But the cliche "well worth waiting for" applied to the multi-instrumentalist, steeped as he is in bebop stylings of standard fare, dating from his days as a fixture at Chicago's Bee Hive Club in the early 1950s, playing with a host of luminaries who blew through the Windy City..
|Ira Sullivan playing flugelhorn, one of his many instruments.|
Now 82, he still considers himself a Chicagoan despite long residence in Miami, where every summer he is involved in jazz education. His comments from the stage indicated faith in the likelihood that the music will be handed down to the younger generation in good shape.
Certainly elder statesmen of Sullivan's stature and commitment are needed, and when they can take care of business on the bandstand as well, they confirm the genre's health. In a nod to the vigor of young people, Sullivan jokingly said that a five-minute break between sets should be enough for his younger sidemen to make up for the delayed start. (The two band members from Chicago who made such valiant efforts to get to the gig were the bassist, Dennis Carroll, and the drummer, Greg Artry.)
The set opened with a ballad, "Young and Foolish," a title the octogenarian announced with a sly smile after having made a strong initial impression with his hearty tenor-sax sound. The performance included an intricate duo with the bassist and ended with the leader quoting "Younger Than Springtime."
A fine deconstruction of another standard followed, after Sullivan jammed a mute into his trumpet bell and charged into something that jelled into "I Get a Kick Out of You." It was taken mostly lickety-split, but had some astonishingly precise changes of tempo as band members "read" each other exactly. It was by no means patronizing, of course, but rather a tribute to the stellar work of Artry throughout the fast-paced number, that this time Sullivan's quote in the coda was "The Little Drummer Boy."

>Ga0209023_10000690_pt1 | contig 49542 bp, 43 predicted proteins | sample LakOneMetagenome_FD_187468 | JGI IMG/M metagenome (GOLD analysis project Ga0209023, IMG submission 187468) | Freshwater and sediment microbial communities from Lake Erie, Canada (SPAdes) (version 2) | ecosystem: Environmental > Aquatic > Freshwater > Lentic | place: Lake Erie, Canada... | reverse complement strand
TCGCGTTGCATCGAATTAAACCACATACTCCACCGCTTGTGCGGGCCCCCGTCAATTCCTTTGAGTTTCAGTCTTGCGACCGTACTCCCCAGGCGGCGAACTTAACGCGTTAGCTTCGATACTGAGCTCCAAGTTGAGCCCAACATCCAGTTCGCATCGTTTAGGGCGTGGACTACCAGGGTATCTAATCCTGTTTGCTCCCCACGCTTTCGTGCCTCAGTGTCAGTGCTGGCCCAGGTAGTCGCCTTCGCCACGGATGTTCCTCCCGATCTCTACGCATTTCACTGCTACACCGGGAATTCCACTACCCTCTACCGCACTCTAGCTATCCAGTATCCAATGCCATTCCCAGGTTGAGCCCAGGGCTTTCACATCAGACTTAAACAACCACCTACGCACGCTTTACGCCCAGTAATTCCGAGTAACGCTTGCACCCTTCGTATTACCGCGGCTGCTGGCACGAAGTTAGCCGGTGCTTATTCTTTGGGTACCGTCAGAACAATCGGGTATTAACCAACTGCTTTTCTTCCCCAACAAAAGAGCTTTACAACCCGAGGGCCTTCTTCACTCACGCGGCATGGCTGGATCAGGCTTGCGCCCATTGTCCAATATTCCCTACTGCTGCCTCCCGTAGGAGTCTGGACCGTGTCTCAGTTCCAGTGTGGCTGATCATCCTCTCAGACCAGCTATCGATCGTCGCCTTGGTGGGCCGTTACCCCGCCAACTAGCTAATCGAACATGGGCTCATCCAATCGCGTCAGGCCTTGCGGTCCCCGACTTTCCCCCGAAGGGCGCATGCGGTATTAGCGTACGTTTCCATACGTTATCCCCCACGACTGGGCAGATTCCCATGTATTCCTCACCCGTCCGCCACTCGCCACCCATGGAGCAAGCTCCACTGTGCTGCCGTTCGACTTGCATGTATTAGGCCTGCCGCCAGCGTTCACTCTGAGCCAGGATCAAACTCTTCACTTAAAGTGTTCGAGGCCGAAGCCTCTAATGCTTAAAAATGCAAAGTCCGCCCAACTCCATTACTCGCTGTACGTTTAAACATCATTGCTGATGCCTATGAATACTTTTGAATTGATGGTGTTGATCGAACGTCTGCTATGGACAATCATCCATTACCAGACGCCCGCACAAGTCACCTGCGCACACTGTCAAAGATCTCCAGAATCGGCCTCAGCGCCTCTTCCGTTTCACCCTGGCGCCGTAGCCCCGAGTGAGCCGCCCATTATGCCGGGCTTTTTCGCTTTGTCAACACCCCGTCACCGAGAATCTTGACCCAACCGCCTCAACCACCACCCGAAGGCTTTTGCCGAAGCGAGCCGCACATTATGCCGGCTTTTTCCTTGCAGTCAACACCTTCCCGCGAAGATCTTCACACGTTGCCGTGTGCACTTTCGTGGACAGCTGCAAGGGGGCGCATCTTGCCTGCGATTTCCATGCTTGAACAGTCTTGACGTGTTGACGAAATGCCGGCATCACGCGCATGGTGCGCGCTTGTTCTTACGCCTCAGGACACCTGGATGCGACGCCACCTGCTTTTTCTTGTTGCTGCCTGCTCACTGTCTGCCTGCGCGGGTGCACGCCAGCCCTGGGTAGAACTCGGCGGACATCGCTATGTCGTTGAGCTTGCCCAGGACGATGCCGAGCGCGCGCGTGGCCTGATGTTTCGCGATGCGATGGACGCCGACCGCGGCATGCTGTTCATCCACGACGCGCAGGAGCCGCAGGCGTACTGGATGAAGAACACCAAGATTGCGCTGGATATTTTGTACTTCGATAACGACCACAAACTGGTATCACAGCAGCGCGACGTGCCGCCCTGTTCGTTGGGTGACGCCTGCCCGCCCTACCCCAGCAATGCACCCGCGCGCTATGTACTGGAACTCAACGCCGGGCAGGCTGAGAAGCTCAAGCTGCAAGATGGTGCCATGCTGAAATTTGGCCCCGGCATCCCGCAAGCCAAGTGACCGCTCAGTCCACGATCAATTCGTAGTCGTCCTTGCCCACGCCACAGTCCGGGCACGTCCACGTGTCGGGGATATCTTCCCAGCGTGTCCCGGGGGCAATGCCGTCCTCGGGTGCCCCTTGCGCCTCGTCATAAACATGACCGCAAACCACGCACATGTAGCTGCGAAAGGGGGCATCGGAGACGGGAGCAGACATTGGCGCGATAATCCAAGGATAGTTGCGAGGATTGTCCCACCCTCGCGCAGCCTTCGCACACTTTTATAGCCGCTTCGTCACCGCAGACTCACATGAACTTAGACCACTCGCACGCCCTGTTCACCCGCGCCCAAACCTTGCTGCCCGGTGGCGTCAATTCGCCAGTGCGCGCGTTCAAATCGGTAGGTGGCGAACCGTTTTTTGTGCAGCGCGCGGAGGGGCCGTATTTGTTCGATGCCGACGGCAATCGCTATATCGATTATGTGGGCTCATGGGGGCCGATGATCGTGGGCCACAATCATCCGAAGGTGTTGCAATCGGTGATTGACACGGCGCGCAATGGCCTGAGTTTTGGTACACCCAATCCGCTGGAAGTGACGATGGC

Picking up his 1927 Conn soprano sax, Sullivan made a prayerful showing in the Billie Holiday classic "God Bless the Child." Then he was joined in the front line by his on-the-road assistant Mark Berner on alto flute so that a flute duo could lead a limpid, tender account of Jobim's "Corcovado." Among the reliably effective work done by Steve Allee on piano during the set was the exciting, gradual build-up of his solo on this tune.
After a trio run-through of "Just in Time," which showcased Carroll in a long, thumping, agile solo, Sullivan returned to pick up the fourth instrument of the set: flugelhorn.
To conclude, the quartet made an inspired run through Horace Silver's "Song for My Father." As on all his instruments, Sullivan displayed a gregarious sound that never became overbearing, chiefly because he does not waste time displaying his chops, but goes straight to the heart of the matter.
In jazz that endures in the listener's memory, that means putting a spacious feeling into the solos, varying phrase length and intensity, and inevitably (in the famous Lester Young formulating) "telling a story." And when you're the leader, it helps if you can also communicate a zest for imaginative interpretation and collegial responsiveness to your mates. For Ira Sullivan: check and double-check.